Canada has signed on to a global effort to foster energy efficiency improvements. The pledge from 45 governments worldwide — including 43 nation states, the African Union and the European Commission — emerged last week during the International Energy Agency’s (IEA) global conference on energy efficiency in Versailles, France, and targets a 4 per cent annual reduction in energy intensity by 2030. That would apply across the buildings, transportation, industrial and agricultural sectors, and include electricity and fossil fuels.
This envisioned pace of progress is a significant leap from the 2.2 per cent year-over-year drop in energy intensity realized in 2022, demanding an estimated tripling of the current level of investment in energy efficiency. While worldwide spending is expected to total about USD $624 billion this year, IEA analysts calculate that yearly injections of more than USD $1.8 trillion will be required throughout the latter half of this decade to stay on track with goals for net-zero greenhouse gas (GHG) emissions by 2050.
An average 1.6 per cent annual reduction in energy intensity during the decade from 2011 to 2020 curbed output of carbon dioxide equivalent (CO2e) by 5.7 gigatonnes (Gt). When accounting for rising global population and GDP per capita, a 4.3 per cent average annual improvement in energy efficiency is projected to circumvent 10.6 Gt of emissions this decade. Even with an anticipated 3.3 per cent annual boost in global GDP throughout the 2020s, targeted energy efficiency improvements could trim 190 exajoules (EJ) of demand. In the IEA’s net-zero aspirations, this would be combined with a threefold expansion in renewable power capacity.
“It’s hard to overstate the importance of energy efficiency for strengthening energy security and keeping the goal of limiting global warming to 1.5 Celsius within sight so I’m delighted that countries from across the world are uniting around the IEA’s call to double energy efficiency progress by 2030,” observes Fatih Birol, the agency’s executive director.
Looking to where and how that is to be achieved, a briefing document for the global conference attendees highlights opportunities for private sector involvement and underscores governments’ key role in driving energy efficiency policies through directives and strategic stimuli. The U.S. Inflation Reduction Act, Japan’s Green Transformation Plan and upping of the European Union’s energy efficiency target are listed as leading proactive examples from 2022 and early 2023. Meanwhile, delivery of all IEA-member-countries’ existing energy efficiency commitments would translate into 137 EJ of demand reduction, requiring about USD $930 billion in annual investment to 2030.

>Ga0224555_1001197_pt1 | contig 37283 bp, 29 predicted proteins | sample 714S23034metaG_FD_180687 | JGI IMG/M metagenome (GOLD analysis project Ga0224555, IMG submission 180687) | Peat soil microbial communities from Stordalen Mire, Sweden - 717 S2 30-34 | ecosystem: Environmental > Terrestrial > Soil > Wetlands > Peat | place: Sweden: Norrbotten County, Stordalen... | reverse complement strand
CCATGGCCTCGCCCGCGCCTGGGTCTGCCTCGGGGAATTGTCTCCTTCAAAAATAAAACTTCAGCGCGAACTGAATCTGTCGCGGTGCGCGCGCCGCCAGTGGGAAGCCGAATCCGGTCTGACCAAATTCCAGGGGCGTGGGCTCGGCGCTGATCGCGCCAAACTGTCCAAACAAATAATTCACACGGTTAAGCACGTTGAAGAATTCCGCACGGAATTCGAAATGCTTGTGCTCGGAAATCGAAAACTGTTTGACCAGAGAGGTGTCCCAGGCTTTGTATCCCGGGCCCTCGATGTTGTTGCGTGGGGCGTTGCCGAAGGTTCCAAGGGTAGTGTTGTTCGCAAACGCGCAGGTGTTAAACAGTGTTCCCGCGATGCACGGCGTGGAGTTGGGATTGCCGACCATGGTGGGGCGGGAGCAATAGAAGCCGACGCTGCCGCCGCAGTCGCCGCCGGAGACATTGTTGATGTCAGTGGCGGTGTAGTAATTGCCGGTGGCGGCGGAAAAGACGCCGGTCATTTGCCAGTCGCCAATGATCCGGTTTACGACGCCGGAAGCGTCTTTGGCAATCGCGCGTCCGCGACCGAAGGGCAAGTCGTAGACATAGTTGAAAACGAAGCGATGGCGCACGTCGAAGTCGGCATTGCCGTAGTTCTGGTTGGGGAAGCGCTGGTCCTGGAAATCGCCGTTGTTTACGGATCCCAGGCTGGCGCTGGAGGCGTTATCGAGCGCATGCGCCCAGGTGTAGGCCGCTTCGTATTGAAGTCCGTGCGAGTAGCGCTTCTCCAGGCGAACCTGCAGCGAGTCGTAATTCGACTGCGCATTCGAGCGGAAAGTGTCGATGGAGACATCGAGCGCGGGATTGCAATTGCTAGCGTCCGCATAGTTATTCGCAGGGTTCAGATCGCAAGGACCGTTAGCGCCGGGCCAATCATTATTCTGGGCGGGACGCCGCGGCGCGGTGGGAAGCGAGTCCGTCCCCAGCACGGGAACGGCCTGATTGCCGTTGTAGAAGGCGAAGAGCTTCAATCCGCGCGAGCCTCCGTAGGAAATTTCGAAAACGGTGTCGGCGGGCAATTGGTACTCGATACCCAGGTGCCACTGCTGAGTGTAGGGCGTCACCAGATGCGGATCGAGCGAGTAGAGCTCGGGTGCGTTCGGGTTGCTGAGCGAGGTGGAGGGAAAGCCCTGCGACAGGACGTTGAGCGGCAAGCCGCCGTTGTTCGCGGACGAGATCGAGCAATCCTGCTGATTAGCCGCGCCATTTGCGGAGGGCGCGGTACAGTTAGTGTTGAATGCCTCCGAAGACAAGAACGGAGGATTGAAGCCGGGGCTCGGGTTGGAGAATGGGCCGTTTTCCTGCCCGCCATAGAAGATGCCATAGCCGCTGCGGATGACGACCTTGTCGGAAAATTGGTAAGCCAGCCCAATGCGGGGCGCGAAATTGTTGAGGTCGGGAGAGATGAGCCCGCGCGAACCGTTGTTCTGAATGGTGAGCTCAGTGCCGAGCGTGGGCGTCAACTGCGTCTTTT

“Ambitious actions should be taken by every country across all sectors, taking into consideration different starting points and national circumstances, to lead to an acceleration in overall global energy efficiency progress and to reduce energy demand, where possible,” the new pledge, dubbed the Versailles statement, urges.
The briefing document cites recent progress after something of a lull just prior to and during the COVID-19 pandemic. Last year saw rising sales of electric heat pumps and electric vehicles (EVs), with EVs further projected to account for 18 per cent of global automobile sales in 2023. A decline in sales of smart meters for first time in a decade is considered a positive indicator of nearly complete market saturation. Nevertheless, rising interest rates will likely erode some of the momentum. in the buildings sector this year.
“Global sales of energy management systems (EMS), enabled by digitalization, are expected to increase by over 17 per cent in 2023,” the briefing document states. “Investment in the electrification of transport is expected to continue increasing in 2023. However, investment in energy efficient buildings is likely to be constrained by the higher cost of capital.”
The Versailles statement calls on governments to implement policies to encourage: decarbonized heating sources; digital technology to better control building- and grid-level operations; and behaviour change among energy consumers. It acknowledges that “enabling regulatory frameworks” and vast investment will be needed to build the capacity to electrify transportation and building heating in step with the 2050 net-zero schedule, and also prioritizes protections for low-income consumers in both developed and developing countries.
The statement reiterates the recent G7 recognition of energy efficiency as the “first fuel” of the low-carbon transition and urges delegates to the upcoming 2023 United Nations Climate Change Conference (COP28) in Dubai, United Arab Emirates, to follow suit. Six of the G7 nations are signatories, with France absent from the list.